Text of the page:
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Nina Geerdink

Female entrepreneurship: authors, printers and profits in the Dutch republic around 1700

Towards the end of the seventeenth century the production of both occasional poetry and translated plays was enormous in the Dutch Republic. Nuptial poetry and elegy evolved from highly appreciated genres written by educated poets into conventional, commercial genres written by numerous people from different backgrounds – from educated authors, being appreciated as poets, to authors who only engaged themselves in occasional poetry and were scarcely known in the ‘Republic of letters’. In the theatre, translation of successful Spanish and French plays had been a (commercial) practice during the whole seventeenth century, the translators often being actors or publishers who did not write plays themselves. At the end of the seventeenth century, though, almost all of the plays performed at the Amsterdam theatre were translations.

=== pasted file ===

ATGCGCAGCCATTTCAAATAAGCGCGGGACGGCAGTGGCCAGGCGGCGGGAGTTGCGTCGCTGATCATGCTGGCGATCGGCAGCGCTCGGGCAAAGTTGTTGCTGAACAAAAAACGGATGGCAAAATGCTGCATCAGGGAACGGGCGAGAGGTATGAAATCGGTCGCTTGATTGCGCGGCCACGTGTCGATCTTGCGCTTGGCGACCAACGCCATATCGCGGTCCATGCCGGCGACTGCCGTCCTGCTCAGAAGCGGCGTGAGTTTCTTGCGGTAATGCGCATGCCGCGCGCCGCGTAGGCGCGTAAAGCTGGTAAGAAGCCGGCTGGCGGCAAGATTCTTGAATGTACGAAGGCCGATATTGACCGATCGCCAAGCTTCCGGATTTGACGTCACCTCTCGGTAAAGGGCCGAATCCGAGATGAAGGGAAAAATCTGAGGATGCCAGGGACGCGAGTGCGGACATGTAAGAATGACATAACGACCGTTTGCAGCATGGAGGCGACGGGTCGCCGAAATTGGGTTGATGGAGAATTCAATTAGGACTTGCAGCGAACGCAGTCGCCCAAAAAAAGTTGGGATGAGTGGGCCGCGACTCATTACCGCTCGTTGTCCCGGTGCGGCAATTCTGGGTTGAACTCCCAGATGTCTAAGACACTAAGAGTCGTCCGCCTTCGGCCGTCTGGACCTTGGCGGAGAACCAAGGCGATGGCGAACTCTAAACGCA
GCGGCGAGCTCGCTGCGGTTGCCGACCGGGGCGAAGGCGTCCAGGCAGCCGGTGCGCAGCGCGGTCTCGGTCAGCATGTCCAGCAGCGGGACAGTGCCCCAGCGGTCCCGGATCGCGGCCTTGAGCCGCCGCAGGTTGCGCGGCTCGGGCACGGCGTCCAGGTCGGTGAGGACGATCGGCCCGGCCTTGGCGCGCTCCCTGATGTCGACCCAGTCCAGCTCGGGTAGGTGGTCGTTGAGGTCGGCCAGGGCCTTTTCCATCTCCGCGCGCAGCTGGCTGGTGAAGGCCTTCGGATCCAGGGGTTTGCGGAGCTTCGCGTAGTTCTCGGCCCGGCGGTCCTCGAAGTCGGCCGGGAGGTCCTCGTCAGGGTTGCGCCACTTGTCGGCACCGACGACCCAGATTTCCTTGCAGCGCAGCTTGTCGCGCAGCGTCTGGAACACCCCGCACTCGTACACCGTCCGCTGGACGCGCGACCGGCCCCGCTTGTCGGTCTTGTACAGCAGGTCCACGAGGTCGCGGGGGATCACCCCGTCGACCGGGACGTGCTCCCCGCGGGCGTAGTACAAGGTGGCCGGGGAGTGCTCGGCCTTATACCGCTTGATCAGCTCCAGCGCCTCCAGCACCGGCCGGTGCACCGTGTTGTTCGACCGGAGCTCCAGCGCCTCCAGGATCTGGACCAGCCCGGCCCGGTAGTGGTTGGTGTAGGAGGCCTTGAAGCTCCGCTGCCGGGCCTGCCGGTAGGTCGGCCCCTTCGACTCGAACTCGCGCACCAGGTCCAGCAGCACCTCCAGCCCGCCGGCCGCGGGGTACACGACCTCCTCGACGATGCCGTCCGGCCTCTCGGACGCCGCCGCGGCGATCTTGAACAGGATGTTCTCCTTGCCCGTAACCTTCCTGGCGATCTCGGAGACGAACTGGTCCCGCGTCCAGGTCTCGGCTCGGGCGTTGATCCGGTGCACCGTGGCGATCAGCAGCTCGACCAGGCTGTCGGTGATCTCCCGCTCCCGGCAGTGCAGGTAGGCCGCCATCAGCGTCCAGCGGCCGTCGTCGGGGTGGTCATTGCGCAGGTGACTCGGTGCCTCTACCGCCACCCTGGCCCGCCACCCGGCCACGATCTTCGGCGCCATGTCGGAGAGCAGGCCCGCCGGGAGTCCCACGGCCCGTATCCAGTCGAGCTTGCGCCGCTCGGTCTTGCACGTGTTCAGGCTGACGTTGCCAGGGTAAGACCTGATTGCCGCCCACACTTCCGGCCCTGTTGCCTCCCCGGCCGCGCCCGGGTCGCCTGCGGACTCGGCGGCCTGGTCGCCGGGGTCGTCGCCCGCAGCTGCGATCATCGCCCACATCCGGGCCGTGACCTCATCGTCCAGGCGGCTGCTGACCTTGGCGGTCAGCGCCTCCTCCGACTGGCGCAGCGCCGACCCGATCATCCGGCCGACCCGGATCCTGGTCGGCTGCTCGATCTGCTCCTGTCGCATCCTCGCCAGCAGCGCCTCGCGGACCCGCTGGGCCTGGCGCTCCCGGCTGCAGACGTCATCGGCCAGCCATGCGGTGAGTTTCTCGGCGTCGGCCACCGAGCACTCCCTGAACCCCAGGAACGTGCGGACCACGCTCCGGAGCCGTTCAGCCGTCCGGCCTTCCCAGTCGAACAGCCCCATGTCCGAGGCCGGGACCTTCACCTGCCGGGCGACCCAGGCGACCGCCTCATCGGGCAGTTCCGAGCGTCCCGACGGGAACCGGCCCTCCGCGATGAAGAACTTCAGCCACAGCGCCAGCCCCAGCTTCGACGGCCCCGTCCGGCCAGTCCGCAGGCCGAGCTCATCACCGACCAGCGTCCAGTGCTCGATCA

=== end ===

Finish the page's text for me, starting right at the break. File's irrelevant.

Among the writers of occasional poetry and the translators of plays only a few were women. A significant exception was the Amsterdam poet Katharina Lescailje (1649-1711). She produced hundreds of occasional poems and translated seven French plays, six of which were performed and published. Lescailje was the daughter of the Amsterdam theatre publisher Jacob Lescaille and, being unmarried, inherited her father’s business in 1679. She was in fact her own publisher, making money herself by publishing commercial literary products. Was it a coincidence that the only female author engaging actively in commercial genres by the end of the seventeenth century was a publisher herself?

This paper focuses on the relationship between female authors and (female) publishers and printers. Was Lescailje the only woman being both a poet and a publisher? The number of female publishers grew. Do their publication records indicate more attention (and money) to writers of their own sex?

SvD, July 2012

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